Here’s a concrete example of something you can do: just last week, while visiting with a client, we discussed the potential for an upgraded campaign gift from one of the organization’s founders. This person is advanced in years and not in good health, and my client was skeptical about another cash gift.
“Have you discussed a bequest gift with this person?”
This particular organization has a number of founders and very long-time board members. These individuals have never been asked to consider leaving a bequest in their estate plans.
So what are we doing? We’re pulling together an education mailing for them that includes a brochure from a third-party vendor (The Sharpe Group has some terrific, inexpensive publications that I recommend.)
2. BE ON YOUR GAME.
You should always be on your game in everything you do. But now more than ever, since so much money is at stake. In next week’s post on millennial donors, I’m going to talk about some of the things that are important to the up and coming generations that stand to receive a lot of this wealth transfer.
It’s going to be important for nonprofits to be completely transparent and accountable to donors. We’re going to have to communicate with people in the ways they want to receive messages (R.I.P. direct mail at some point in the future.)
This point is, we have to do everything right all the time in order to be attractive to donors.
3. BE PART OF THE 5%.
Beginning in the 2000s, campaigns started popping up around the country, encouraging people to leave 5% of their estates to charities, especially in rural and/or poor communities. According to Brad Ward, director of community philanthropy at the Council on Foundations, as quoted in the same Chronicle article, the tangible quality of the 5 percent contribution engages supporters. He continues, “This campaign has allowed community foundations to very comfortably talk in terms of percentage, which equates to a much higher gift than a dollar amount does.”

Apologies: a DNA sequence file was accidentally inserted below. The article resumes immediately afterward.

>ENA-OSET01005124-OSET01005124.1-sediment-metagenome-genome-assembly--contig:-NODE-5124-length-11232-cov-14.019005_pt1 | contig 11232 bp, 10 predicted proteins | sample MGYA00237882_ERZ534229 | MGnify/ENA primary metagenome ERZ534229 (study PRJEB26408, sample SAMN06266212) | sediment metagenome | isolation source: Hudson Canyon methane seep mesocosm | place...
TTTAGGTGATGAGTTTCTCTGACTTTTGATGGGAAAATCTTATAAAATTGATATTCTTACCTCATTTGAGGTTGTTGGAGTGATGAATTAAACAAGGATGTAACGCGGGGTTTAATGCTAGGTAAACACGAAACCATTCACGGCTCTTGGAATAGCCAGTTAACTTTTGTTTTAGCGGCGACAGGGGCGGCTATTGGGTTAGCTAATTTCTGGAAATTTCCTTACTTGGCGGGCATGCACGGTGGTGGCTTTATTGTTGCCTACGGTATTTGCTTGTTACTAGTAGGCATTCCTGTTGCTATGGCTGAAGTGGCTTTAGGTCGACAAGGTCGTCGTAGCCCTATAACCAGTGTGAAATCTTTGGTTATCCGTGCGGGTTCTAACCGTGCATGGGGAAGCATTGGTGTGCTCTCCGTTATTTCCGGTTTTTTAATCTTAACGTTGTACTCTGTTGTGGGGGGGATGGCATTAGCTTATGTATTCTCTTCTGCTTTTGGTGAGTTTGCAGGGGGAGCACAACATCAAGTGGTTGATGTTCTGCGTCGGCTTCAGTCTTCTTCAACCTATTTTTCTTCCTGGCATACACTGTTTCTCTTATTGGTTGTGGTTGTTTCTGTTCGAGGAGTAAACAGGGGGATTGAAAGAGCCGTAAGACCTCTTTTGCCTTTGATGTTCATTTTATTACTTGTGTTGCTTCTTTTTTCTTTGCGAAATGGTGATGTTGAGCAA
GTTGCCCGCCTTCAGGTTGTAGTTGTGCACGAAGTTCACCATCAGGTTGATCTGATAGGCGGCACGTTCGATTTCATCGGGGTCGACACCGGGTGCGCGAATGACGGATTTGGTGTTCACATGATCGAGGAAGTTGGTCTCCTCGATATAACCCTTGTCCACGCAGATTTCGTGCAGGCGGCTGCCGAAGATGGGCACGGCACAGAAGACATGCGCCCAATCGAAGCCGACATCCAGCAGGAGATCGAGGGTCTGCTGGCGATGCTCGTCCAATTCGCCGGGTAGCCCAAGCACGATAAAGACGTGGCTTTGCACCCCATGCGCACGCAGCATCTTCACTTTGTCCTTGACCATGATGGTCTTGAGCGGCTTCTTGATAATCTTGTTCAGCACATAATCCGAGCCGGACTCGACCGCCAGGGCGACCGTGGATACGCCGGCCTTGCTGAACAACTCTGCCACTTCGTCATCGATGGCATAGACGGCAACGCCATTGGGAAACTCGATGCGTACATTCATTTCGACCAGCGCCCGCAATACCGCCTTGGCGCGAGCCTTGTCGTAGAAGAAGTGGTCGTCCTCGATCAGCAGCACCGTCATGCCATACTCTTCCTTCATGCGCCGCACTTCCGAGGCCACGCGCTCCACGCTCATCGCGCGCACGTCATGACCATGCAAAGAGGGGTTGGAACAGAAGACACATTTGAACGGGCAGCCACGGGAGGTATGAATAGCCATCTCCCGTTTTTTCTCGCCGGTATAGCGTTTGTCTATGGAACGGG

So what does this mean for your organization? If your community has a 5% campaign, support it with everything you’ve got. Talk with your donors. Include it in organizational communications including newsletters, annual reports, your website, and social media channels.
You could even consider leveraging your community’s campaign with your own initiative. Set goals for the numbers of donors who commit to leaving 5%. Promote this campaign like you would any capital or endowment campaign.
In the end, it could really pay off for your nonprofit. And remember, the size of a person’s annual gift isn’t necessarily an indication of wealth. We’ve all heard the stories about some of the most humble in our communities who, upon their deaths, leave tremendous financial legacies to lucky charities.
Come back next week for the second installment of “What’s Now? What’s Next? Top Ten Trends in Philanthropy.” We’ll be talking about everyone’s favorite topic these days: millennial donors.
Glenn is a fundraising strategist who loves working with small- to mid-size organizations that want to innovate and grow. Check out his website, and to find out how he can help you, email him. You can also follow him on Instagram and Facebook.
Image: iStock by Getty Images